The Pros and Cons of Being Homeschooled

What image comes to mind when someone tells you they were homeschooled?  Fundamental Bible-thumper?  Socially awkward?  Nerd? Someone who wears long skirts with sneakers?  I can say these things because I was one until the 8th grade.  I don’t think the term carries as much of a negative stigma these days as it did when I was younger, thanks to many types of alternate education gaining popularity.    I’m thankful my Mom decided to cultivate my desire for independent learning this way and for all the time and effort she invested in helping me grow, but I’m also glad she was open to me learning in a traditional setting for the latter part of my education.

The way I was educated has certainly shaped how I view schooling options if my husband and I end up having children in the future.  The option that I’m currently most drawn to is the university model, which combines the best aspects of homeschooling and traditional schooling.

University model schools like The Covenant School usually hold on campus classes 2-3 days per week, with the remaining days being at home learning using already prepared lessons (by a certified teacher).   I love the sense of partnership and ownership that this provides for parents, allowing them to get involved in their child’s education and also have more time to spend with their children.


From my perspective, each family needs to evaluate the temperament, learning styles and future goals of their children to determine the method of education that will be the most effective for them.  Here are some of my thoughts on my own experience of being homeschooled.


Focus & Flexibility

Because homeschooling provides the ability to create your own structure in many ways, I was able to learn at my own pace. I could slow down on topics I wasn’t picking up quickly and speed through topics that came easily to me.  I didn’t have to sit through questions from others on a topic that I already understood.  Also, I was able to focus more time on subjects that I enjoyed and pursue my passions.  I believe this freedom allows the natural gifts and talents that a child possesses to be expressed and encouraged at a younger age.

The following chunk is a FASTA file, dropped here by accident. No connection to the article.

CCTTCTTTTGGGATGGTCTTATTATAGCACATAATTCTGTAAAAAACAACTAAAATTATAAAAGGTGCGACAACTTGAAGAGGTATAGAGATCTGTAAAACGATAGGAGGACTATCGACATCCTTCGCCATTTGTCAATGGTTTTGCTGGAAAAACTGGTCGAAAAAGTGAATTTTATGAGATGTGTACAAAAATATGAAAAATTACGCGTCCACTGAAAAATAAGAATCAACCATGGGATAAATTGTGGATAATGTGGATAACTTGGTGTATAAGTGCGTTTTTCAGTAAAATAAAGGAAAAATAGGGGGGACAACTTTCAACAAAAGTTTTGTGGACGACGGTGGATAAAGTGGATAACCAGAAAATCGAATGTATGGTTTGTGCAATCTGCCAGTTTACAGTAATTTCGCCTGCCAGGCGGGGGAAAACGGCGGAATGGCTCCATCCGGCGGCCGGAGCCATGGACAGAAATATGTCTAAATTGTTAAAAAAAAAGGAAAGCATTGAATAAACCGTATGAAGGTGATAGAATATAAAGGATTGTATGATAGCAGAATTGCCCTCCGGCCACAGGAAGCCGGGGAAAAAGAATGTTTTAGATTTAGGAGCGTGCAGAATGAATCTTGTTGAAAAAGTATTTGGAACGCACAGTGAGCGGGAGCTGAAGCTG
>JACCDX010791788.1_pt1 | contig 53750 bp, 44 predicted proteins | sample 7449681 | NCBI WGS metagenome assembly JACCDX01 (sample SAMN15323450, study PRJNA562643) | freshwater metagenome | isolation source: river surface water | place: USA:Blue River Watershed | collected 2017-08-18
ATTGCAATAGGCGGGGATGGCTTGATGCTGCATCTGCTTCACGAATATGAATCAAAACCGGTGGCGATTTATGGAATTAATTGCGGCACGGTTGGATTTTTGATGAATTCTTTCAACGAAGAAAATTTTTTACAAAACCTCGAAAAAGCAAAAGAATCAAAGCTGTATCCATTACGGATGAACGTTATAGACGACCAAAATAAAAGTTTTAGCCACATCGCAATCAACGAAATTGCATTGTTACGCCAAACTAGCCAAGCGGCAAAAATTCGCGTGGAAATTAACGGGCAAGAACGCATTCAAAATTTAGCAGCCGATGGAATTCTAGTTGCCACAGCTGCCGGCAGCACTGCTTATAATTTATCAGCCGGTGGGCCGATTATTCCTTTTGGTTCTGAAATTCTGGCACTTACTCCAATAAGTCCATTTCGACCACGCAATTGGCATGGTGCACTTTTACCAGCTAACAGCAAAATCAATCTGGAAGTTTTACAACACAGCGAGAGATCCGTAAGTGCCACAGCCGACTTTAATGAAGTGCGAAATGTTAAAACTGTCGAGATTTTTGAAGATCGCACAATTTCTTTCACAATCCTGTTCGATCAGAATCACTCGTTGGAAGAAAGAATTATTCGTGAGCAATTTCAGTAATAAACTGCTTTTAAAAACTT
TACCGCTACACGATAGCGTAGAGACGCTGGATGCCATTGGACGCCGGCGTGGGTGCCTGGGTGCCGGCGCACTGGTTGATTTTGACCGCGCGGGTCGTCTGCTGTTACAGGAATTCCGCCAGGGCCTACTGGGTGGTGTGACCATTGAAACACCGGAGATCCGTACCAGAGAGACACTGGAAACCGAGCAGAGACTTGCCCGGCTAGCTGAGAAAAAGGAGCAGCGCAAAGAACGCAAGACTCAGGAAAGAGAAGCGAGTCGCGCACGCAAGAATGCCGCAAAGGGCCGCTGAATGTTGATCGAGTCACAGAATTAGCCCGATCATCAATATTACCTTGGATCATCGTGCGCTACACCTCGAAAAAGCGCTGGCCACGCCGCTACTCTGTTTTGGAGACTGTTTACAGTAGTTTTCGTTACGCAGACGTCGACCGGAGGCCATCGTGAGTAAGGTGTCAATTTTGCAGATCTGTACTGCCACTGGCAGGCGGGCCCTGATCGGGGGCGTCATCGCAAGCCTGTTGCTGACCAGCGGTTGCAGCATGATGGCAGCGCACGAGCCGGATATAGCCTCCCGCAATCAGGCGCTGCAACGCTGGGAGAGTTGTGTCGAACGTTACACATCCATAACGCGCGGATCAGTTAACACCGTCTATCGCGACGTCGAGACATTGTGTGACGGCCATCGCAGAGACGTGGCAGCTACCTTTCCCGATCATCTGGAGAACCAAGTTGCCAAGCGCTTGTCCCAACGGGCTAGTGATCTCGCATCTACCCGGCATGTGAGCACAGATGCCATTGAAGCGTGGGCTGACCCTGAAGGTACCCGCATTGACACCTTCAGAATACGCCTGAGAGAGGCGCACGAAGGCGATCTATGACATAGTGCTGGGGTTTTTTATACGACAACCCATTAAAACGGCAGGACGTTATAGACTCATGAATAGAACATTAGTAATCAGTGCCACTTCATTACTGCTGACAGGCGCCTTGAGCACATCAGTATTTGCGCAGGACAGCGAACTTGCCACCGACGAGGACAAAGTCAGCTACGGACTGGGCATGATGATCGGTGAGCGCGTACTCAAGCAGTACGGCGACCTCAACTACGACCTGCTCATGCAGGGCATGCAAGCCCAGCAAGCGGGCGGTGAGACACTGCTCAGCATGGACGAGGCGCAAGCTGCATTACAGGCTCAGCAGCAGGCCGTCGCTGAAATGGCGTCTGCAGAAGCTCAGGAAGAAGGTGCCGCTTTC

If I wanted to start my schoolwork early and finish by noon to go on a field trip or go to the park for the afternoon, I could do that.  We often took spontaneous family vacations because I could take my schoolwork with me and still be able to keep up with my lessons while enjoying some time away.   I’m so thankful for the places I was able to explore with my family and trips we were able to take (especially in Asia) because of the flexibility that homeschooling provided.  I know some families that travel around the US full-time in an RV while homeschooling their children; what an incredible way to get real-world training in addition to book knowledge.


Homeschooling definitely provides parents with greater control over what their children are exposed to, though they still won’t be in a bubble.  With so many troubling things like bullying happening in schools today, learning at home can be a welcome respite from the chaos of in-person school.  Parents are also able to spend more time imparting the core values important to them while teaching their children at home.


Limited Social Interaction 

During my years of learning at home, there were times I did miss being around my peers and wished I had others to learn with.   I was able to attend spelling bees, geography bees and other science classes to allow for more opportunities to interact and socialize and these days, many co-ops exist where homeschoolers come together to learn specific topics.  I definitely think it’s important to research opportunities for interaction with peers and adults to make sure your child is able to develop social skills.

Lack of Athletic Opportunities

Athletics was ultimately the reason why I started attending traditional classes in the 8th grade, because I didn’t want to miss out on playing sports.  It seems like more and more schools are becoming open to allowing homeschoolers to join their teams now, which seems like a positive in my book.  Recreational leagues and club teams are also popping up to provide opportunities to those not learning in a traditional setting.

Teamwork and Group Projects

It can be a difficult mindset shift when you’re used to everything revolving around you in homeschooling and are suddenly required to work with others if/when you switch to in-person schooling in college or even in the workplace.  Realizing that not everyone is easy to get along with and discovering that some people don’t pull their weight in group projects are challenges that everyone faces, but homeschoolers will likely be more naive about these things.


For me, the pros definitely outweighed the cons and I’m grateful that I had the opportunity to learn in several different settings.

How were you educated?  What do you think is the best model for education?  I’d love to hear your thoughts and experiences!

Thanks for reading!


One comment

  1. Hey Emily you have an amazing blog and yes homeschooling is great option . In my country school education has become practically useless.Only thing our students can really do is write exams on paper and have no skills at all. It is the same in our universities. It’s better to learn and have a well formed mind though absence of peers can be easily handled by taking dance and swimming and other activities .
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